artists from conflicted nations.

The main point here is that people working in art and culture are neither
naturally opposed, nor necessarily opportunistic in the face of
narrow-mindedness, stupidity and madness.
* That's true.

it doesn't matter greatly whether artists are good or bad people. If they are
to be good artists, they are forced to make things new, to alter the angle of
vision, to deal in complexities, ambiguities and contradictions.
* Yes, that's true too. But please don't equalize someone's art with his/her
everyday behaviour, especially political behaviour. I may be excellent, brave,
inventive, curious and experiment-oriented as the artist, but it doesn't mean
that I wouldn't believe in TV propaganda. This world is very difficult to
understand, especially now when it's, as we have agreed, in great mess - and
everyone needs to get some easy understandable explanations of the world
around. It's very natural and deeply human need - but it's also an excellent
basis for the manipulation, no matter how great artist you are. Artists are
humans too, therefore they can be biased and manipulated.

In doing so, they bear witness to the fact that reality is not as simple as
the propagandist would have us believe.
* In some cases, it's true. But not in general. Don't overestimate the
artists' immunity to the manipulation. An embittered Balkanian warns you so.

The very decision to make art, particularly in a situation of conflict, is a
perverse one.
* Yeah, I know that.:-)

Based on this initiative, a working group was created during the Syndicate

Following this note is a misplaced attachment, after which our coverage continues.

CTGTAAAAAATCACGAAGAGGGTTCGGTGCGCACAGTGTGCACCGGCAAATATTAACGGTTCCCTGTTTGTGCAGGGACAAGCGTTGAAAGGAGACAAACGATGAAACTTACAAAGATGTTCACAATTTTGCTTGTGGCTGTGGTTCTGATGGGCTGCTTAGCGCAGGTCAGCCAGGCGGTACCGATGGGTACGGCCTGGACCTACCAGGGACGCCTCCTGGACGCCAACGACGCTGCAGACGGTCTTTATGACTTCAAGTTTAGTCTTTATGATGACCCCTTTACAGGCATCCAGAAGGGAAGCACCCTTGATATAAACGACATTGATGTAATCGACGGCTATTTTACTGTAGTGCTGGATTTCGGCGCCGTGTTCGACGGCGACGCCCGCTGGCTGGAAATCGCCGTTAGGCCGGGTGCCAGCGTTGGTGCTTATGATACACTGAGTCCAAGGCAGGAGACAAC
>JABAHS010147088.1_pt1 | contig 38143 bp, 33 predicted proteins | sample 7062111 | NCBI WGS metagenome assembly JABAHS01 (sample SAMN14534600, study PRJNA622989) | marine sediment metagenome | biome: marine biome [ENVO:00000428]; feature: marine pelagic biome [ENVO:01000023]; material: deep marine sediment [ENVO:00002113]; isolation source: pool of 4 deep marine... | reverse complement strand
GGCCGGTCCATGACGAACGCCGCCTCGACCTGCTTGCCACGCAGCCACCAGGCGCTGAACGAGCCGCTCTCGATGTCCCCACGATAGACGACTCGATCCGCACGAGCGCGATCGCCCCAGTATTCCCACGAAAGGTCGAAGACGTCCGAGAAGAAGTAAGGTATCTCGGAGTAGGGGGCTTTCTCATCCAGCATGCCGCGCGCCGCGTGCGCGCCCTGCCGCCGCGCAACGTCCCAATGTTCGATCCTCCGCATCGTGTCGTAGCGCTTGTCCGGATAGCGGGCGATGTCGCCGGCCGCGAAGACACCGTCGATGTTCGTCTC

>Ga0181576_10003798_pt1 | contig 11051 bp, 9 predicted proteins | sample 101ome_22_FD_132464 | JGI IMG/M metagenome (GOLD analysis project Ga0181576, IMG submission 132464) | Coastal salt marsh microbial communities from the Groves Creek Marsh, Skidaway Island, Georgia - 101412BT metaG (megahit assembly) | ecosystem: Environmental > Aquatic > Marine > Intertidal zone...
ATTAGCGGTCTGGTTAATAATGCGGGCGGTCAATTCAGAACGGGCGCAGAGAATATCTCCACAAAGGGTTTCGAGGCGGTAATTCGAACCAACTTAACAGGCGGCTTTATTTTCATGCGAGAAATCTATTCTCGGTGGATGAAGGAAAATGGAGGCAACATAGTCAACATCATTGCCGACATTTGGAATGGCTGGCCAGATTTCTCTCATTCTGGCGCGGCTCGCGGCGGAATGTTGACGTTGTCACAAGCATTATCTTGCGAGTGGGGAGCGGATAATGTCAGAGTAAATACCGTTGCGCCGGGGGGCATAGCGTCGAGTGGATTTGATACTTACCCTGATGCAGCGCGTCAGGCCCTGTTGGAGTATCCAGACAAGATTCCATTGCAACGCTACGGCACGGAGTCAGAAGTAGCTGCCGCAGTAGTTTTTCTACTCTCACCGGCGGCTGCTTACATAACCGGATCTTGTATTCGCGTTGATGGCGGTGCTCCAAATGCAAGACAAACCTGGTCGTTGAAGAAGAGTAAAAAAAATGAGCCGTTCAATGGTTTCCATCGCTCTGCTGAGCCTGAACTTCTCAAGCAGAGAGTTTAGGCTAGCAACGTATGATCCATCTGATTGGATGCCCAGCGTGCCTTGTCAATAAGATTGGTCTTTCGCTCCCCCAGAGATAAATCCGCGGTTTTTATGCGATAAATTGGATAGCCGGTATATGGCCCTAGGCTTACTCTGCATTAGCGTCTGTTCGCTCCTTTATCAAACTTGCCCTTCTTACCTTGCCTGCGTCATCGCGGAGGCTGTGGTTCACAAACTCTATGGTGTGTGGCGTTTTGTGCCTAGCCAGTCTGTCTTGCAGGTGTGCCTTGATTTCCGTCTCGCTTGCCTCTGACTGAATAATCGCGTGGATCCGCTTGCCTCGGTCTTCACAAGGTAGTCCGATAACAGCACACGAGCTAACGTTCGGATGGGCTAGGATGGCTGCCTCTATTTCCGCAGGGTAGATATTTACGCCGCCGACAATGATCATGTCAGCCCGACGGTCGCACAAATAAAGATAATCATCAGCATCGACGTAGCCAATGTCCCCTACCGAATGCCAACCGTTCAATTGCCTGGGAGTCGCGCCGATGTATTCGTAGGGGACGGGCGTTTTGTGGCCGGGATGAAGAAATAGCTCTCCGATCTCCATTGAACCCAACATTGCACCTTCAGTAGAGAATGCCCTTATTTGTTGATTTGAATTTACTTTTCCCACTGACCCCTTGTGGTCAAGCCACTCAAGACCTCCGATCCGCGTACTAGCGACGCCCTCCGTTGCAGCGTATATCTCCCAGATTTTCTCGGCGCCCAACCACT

meeting in Budapest in April, that is currently working on the preparations
for the Future State of Balkania.
* Well, could someone please explain me the true sense of that Balkania stuff?
I mean, how this initiative can REALLY change the things in the region?
Unnumbered mass protests couldn't do that, and several kind-hearted
intellectuals and one Web site will do?
Should that Balkania be some kind of art network, OK. But should it claim to
create peace and prosperity, I can nothing but bitterly laugh.

Let us reject the untruth and hatred.
* Who? You and me and Mr Pandilovski, and people like us? OK. But if the
people like us were asked anything about, the war would never begin. And do we
have any practical and realistic idea how to make millions of people 'reject
the untruth and hatred'?
And what we're talking about at all: religion, art or politics?

32 tunnels which link up all of Europe's capital cities with one another' -
creating an alternative, underground, networked reality, deep in the belly of
the continent.
* Well, that's nice, and maybe then we'll feel better. But what's happening on
the ground while we are in our cosy underground? Has our underground reality
any truly usable response to the political reality above?
Come on, please be sober. I love to be underground, but considering the
conflict resolution, I prefer to be ON the ground. With both feet firmly.

The Lord be with you.
* Don't hate me for saying that, but I think the Lord is obsolete and
compromised. The wars here were all lead by the people declaring themselves
Being religious, I prefer to salute people with 'May the Force be with you' -
no one ever was slaughtering the neighbours in the name of the Jedi knights.

brother Aleksandar of the Jedi Brotherhood